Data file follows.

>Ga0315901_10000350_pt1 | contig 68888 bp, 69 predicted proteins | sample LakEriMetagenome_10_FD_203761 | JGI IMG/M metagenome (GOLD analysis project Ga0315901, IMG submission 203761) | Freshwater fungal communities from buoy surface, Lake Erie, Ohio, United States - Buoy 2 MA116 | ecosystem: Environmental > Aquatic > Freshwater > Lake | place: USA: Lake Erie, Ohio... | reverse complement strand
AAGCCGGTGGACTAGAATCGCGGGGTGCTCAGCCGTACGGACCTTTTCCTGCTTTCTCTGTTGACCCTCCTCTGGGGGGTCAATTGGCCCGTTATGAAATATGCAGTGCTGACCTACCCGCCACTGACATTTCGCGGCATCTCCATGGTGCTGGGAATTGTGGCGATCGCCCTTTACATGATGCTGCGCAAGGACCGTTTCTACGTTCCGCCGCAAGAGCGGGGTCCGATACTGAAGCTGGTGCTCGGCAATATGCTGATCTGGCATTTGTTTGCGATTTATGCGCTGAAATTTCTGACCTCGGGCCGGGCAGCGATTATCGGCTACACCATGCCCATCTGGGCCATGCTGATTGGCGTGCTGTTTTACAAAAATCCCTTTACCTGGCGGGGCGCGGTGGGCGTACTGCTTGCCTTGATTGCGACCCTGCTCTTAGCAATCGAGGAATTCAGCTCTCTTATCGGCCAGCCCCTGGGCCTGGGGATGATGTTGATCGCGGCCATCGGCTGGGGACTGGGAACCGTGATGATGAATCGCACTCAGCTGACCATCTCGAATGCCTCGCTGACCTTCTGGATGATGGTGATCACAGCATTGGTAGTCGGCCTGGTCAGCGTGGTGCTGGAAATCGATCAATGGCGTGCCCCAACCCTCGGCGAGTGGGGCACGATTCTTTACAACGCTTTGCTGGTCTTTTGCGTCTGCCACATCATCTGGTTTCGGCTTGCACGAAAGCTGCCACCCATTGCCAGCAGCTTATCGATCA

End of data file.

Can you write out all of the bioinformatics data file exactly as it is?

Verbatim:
>Ga0315901_10000350_pt1 | contig 68888 bp, 69 predicted proteins | sample LakEriMetagenome_10_FD_203761 | JGI IMG/M metagenome (GOLD analysis project Ga0315901, IMG submission 203761) | Freshwater fungal communities from buoy surface, Lake Erie, Ohio, United States - Buoy 2 MA116 | ecosystem: Environmental > Aquatic > Freshwater > Lake | place: USA: Lake Erie, Ohio... | reverse complement strand
AAGCCGGTGGACTAGAATCGCGGGGTGCTCAGCCGTACGGACCTTTTCCTGCTTTCTCTGTTGACCCTCCTCTGGGGGGTCAATTGGCCCGTTATGAAATATGCAGTGCTGACCTACCCGCCACTGACATTTCGCGGCATCTCCATGGTGCTGGGAATTGTGGCGATCGCCCTTTACATGATGCTGCGCAAGGACCGTTTCTACGTTCCGCCGCAAGAGCGGGGTCCGATACTGAAGCTGGTGCTCGGCAATATGCTGATCTGGCATTTGTTTGCGATTTATGCGCTGAAATTTCTGACCTCGGGCCGGGCAGCGATTATCGGCTACACCATGCCCATCTGGGCCATGCTGATTGGCGTGCTGTTTTACAAAAATCCCTTTACCTGGCGGGGCGCGGTGGGCGTACTGCTTGCCTTGATTGCGACCCTGCTCTTAGCAATCGAGGAATTCAGCTCTCTTATCGGCCAGCCCCTGGGCCTGGGGATGATGTTGATCGCGGCCATCGGCTGGGGACTGGGAACCGTGATGATGAATCGCACTCAGCTGACCATCTCGAATGCCTCGCTGACCTTCTGGATGATGGTGATCACAGCATTGGTAGTCGGCCTGGTCAGCGTGGTGCTGGAAATCGATCAATGGCGTGCCCCAACCCTCGGCGAGTGGGGCACGATTCTTTACAACGCTTTGCTGGTCTTTTGCGTCTGCCACATCATCTGGTTTCGGCTTGCACGAAAGCTGCCACCCATTGCCAGCAGCTTATCGATCA